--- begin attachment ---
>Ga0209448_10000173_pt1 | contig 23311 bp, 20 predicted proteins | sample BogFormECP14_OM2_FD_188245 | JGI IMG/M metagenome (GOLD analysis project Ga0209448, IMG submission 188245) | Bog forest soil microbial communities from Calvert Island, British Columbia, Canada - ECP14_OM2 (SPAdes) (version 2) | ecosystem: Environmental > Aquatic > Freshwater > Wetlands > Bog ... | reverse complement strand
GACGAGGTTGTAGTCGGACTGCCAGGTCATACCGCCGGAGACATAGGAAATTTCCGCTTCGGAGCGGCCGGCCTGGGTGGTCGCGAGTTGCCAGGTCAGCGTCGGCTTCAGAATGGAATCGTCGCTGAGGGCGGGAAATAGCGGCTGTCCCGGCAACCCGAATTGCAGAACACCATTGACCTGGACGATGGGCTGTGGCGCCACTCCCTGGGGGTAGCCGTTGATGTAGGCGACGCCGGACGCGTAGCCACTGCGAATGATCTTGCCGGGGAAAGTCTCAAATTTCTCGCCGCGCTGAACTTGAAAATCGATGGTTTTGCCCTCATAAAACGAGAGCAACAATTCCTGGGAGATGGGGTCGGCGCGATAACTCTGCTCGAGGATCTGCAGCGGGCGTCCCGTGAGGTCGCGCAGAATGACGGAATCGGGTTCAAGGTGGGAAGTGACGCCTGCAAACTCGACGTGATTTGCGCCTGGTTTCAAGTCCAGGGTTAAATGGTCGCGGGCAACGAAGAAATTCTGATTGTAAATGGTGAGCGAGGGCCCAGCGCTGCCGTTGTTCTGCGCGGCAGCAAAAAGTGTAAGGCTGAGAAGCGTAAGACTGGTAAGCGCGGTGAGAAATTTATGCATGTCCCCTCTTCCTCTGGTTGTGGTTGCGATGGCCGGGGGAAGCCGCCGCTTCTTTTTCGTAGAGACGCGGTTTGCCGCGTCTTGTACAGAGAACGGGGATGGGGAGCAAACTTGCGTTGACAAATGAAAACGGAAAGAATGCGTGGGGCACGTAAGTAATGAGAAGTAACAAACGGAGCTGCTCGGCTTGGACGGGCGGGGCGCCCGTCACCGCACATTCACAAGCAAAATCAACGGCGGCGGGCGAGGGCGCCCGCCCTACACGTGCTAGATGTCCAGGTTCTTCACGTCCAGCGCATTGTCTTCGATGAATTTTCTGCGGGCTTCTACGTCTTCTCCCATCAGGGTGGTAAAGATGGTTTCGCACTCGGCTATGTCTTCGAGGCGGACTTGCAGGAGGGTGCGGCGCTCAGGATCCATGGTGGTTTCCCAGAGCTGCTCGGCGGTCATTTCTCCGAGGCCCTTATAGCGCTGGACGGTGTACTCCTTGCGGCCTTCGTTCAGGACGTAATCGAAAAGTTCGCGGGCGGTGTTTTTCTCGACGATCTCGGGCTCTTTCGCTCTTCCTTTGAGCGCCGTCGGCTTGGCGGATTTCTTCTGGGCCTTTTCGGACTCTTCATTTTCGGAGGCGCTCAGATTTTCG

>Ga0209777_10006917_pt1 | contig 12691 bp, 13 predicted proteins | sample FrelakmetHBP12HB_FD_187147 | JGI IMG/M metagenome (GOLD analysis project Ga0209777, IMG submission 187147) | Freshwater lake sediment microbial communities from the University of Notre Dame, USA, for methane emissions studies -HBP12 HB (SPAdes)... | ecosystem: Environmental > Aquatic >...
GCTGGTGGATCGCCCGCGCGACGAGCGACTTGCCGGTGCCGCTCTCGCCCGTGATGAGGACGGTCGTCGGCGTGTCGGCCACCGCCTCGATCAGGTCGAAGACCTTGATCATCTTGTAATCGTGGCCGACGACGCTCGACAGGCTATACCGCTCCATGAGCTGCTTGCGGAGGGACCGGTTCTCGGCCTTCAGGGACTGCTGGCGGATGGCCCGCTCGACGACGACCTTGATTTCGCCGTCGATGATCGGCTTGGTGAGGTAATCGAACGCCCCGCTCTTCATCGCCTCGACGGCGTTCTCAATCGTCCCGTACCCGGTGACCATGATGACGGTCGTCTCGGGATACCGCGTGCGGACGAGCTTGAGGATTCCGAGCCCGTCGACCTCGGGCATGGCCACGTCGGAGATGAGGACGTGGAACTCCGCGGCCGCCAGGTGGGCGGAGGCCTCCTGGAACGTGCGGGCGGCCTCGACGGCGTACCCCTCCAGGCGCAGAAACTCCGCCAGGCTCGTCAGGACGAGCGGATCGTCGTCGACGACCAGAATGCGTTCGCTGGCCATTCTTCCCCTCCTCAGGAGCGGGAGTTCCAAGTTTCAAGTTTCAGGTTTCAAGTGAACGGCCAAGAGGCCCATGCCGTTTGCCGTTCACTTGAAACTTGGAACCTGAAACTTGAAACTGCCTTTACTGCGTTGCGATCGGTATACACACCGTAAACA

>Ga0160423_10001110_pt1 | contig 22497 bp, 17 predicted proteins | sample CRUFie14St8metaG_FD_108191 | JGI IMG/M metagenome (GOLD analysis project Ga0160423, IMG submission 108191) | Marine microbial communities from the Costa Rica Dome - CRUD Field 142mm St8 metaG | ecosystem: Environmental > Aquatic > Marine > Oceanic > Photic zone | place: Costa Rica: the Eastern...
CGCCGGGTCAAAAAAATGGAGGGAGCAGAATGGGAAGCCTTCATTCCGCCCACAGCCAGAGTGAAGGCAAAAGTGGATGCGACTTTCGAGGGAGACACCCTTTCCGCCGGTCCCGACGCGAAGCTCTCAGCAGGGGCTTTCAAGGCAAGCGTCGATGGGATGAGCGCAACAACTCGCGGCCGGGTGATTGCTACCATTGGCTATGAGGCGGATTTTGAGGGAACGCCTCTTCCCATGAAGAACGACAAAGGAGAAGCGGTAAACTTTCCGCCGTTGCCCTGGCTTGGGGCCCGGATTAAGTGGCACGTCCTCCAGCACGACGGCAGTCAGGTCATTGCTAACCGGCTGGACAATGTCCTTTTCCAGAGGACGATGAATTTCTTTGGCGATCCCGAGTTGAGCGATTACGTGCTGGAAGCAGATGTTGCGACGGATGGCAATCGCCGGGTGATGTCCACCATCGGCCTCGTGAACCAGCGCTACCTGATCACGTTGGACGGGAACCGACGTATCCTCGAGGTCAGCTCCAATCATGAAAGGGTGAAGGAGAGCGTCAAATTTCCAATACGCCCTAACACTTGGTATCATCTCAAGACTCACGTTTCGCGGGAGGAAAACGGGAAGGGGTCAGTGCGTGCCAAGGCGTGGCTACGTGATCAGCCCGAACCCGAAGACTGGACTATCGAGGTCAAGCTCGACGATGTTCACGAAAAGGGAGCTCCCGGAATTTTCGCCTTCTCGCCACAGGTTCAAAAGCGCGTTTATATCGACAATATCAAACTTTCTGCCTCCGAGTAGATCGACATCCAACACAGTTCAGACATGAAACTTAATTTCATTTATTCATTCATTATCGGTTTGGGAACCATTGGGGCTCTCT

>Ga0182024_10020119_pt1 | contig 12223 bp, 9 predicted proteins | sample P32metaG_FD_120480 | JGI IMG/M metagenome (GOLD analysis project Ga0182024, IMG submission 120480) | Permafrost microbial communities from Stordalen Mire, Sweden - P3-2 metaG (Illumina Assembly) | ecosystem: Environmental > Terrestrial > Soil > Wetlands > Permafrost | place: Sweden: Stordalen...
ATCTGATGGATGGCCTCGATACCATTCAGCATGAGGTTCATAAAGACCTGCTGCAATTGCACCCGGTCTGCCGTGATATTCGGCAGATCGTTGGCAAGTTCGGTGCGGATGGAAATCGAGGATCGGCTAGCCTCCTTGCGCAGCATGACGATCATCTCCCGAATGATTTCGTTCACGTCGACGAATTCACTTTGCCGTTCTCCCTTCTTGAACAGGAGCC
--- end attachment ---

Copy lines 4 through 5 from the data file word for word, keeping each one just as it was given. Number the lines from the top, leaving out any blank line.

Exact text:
GCTGGTGGATCGCCCGCGCGACGAGCGACTTGCCGGTGCCGCTCTCGCCCGTGATGAGGACGGTCGTCGGCGTGTCGGCCACCGCCTCGATCAGGTCGAAGACCTTGATCATCTTGTAATCGTGGCCGACGACGCTCGACAGGCTATACCGCTCCATGAGCTGCTTGCGGAGGGACCGGTTCTCGGCCTTCAGGGACTGCTGGCGGATGGCCCGCTCGACGACGACCTTGATTTCGCCGTCGATGATCGGCTTGGTGAGGTAATCGAACGCCCCGCTCTTCATCGCCTCGACGGCGTTCTCAATCGTCCCGTACCCGGTGACCATGATGACGGTCGTCTCGGGATACCGCGTGCGGACGAGCTTGAGGATTCCGAGCCCGTCGACCTCGGGCATGGCCACGTCGGAGATGAGGACGTGGAACTCCGCGGCCGCCAGGTGGGCGGAGGCCTCCTGGAACGTGCGGGCGGCCTCGACGGCGTACCCCTCCAGGCGCAGAAACTCCGCCAGGCTCGTCAGGACGAGCGGATCGTCGTCGACGACCAGAATGCGTTCGCTGGCCATTCTTCCCCTCCTCAGGAGCGGGAGTTCCAAGTTTCAAGTTTCAGGTTTCAAGTGAACGGCCAAGAGGCCCATGCCGTTTGCCGTTCACTTGAAACTTGGAACCTGAAACTTGAAACTGCCTTTACTGCGTTGCGATCGGTATACACACCGTAAACA

>Ga0160423_10001110_pt1 | contig 22497 bp, 17 predicted proteins | sample CRUFie14St8metaG_FD_108191 | JGI IMG/M metagenome (GOLD analysis project Ga0160423, IMG submission 108191) | Marine microbial communities from the Costa Rica Dome - CRUD Field 142mm St8 metaG | ecosystem: Environmental > Aquatic > Marine > Oceanic > Photic zone | place: Costa Rica: the Eastern...